The beginning of this musing came clearly to me last night as I tried to wrap my brain around the news from home that one of my boarders/friends’ pony, Paco, had died quickly and unexpectedly yesterday morning.  The reason why is unknown. His family, especially his young owner, Margo, are stunned.   They along with the whole Avalon community, especially the 100s of students who learned with him as their lesson pony, are reeling with the shock of it.

As I tried to find words to speak to the people back home and then share with my community gathered here in South Carolina, I experienced memories of the shock during Russell’s stay in the hospital followed by his unexpected death thread through my current shock over Paco’s death. The fact that today is the 10 month anniversary of Russell’s death probably had something to do with it.  And also the fact that I continue to walk the space  in-between a feeling of absence and presence.   It took me hours to find an ability to speak with coherence about what was happening.  Shock, with deep bone sadness rang throughout my entire being.

It was through this shock and sadness that my inner voice began to speak to me.  First in words of strength and ease for myself.  Then, in wisdom about what I can best do to help me, my friends, and the Avalon community begin to honor Paco’s  death and life.  I was reminded of the first few months of walking my way through the days of saying goodbye to Russell.  I thought again of what most helped me during that time and the things that just didn’t seem to resonate with me.  I thought of my own process and the one of those trying to support me as I navigated the newness of grieving.  I thought of what has been the most helpful things for me as I am healing.

I feel called to share those bits of wisdom here.  Take what works for you and let go of what doesn’t.  Each journey is different.  This is simply the things that my heart resonates with as one way to move towards healing.

*In the initial shock, the ability to form coherent words can almost become inaccessible.  Speak what you can and allow yourself the right to sit in silence as long as you want to.  If speaking about your loved one helps, then speak.  If remembering means sitting in silence, than no words are needed.

*Honor and recognize the loss.  Life can stop for awhile. It is okay to say to others and give ourselves permission to stop to remember, regroup and renew.  We don’t have to keep going as if nothing has happened.  This can give us time to feel the wide range of emotions that crash like waves over us during these times.

*In supporting those who have recently lost a loved one, it is good to be aware that sometimes words don’t flow easily for them or for you.  It is okay!  Your presence – physically and emotionally – is what can help the most. If you have no words you can say that or you can just be there, ready to hug or scream with or talk or laugh or whatever is ready to flow in each moment.  I have had a large number of times that I couldn’t speak but just being in the room while others carried on a conversation felt healing and grounding to me.  Allowing yourself and them to simply be in the moment, honoring all of the feelings that come out in these times, is a powerful gift.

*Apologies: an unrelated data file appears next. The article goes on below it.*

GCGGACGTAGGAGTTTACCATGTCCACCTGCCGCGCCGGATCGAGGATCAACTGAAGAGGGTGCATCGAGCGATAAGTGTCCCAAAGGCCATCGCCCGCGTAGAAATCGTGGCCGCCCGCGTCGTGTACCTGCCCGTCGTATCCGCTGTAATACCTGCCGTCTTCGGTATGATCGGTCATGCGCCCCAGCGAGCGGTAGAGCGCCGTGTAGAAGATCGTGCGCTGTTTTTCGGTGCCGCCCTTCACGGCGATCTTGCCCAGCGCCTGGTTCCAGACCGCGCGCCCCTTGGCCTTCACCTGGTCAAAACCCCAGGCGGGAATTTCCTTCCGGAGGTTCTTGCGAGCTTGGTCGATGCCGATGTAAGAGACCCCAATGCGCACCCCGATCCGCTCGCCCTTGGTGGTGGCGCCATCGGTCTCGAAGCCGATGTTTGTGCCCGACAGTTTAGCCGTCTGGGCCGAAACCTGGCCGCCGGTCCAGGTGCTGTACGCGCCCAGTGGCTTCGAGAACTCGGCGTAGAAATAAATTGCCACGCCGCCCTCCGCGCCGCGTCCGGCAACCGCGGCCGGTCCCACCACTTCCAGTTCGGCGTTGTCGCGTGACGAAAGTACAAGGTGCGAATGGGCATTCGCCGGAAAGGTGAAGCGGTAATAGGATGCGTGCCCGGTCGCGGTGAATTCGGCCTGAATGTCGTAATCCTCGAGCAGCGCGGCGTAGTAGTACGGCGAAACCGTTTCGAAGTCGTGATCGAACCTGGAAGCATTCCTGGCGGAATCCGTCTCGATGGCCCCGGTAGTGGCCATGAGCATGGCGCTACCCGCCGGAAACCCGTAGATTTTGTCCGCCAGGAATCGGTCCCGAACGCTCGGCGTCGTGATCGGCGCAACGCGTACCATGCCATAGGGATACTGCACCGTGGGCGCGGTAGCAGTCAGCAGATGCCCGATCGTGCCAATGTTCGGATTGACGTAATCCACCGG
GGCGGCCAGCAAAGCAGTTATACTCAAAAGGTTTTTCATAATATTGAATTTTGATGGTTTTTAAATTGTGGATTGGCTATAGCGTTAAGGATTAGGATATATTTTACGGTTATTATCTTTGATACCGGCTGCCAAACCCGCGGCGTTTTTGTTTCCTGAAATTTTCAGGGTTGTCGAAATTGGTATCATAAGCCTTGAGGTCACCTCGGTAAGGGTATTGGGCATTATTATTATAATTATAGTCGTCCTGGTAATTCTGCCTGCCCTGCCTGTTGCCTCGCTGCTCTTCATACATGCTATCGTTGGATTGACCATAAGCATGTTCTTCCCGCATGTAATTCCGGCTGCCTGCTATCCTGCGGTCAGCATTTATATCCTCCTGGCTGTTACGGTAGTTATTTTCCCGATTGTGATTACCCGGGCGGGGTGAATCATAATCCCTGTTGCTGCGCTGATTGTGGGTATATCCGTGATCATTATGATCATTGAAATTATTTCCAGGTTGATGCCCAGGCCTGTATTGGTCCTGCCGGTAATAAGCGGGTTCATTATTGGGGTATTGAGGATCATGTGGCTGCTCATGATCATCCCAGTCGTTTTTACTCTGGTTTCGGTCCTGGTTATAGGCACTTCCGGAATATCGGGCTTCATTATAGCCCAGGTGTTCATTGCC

*Understanding why and what is not always possible.  In truth, I am beginning to believe that even when the medical reason is clear there are still soul deep cries of “WHY?!”  We can feel compelled at these times to want to give answers, just in the hope that it might relieve some of the pain.  However, learning to live with the mystery and allowing that we cannot know the reasons for everything that happens in our lives can also be a valuable idea to settle into.  Great peace can come for many in letting go of the driving need to understand why.

*The things people say during this time are as varied as can be.  Some of the best things people have said to me during my healing time have been:  “I’m sorry.”  “I have no words and I am here for you.”   “I hear you.”  “Take all the time you need.”   “I don’t understand what you are going through but I am willing to listen or just be with you.”  “Cry, scream, laugh, do whatever you need to do for you.”  “How can I best support you right now?”  “Would you like a hug?” (Not always welcome by everyone.)

*In the initial moments and days when shock can be a predominant experience, I do caution folks about saying the following things. At least for me they have felt as if I should shut down my tears or they have left me feeling like a deer in the headlights.    “Somethings in life are just out of control.” (Yes, this is true. But in the shock of sudden loss, when life already feels out of control, to place more emphasis upon this can be overwhelming.)   “I know you are sad but this will make you stronger.”  (In the moment, I never really cared if it would make me stronger.)   “I know what you are feeling.” (Even if one has experienced the loss of a loved one, each relationship is different. And none of us can ever really know all that is going on inside of a person as they try to integrate the sudden death and absence of one they were close to.  A great alternative can be to ask “Would you like to talk about what you are feeling?” and then Listen without censoring!)  “We can learn from everything that happens to us.” (Yes, I believe this to be true. Doesn’t always help right after a death, as in that moment learning something new isn’t a very high priority. Just getting through and trying to rebalance is.”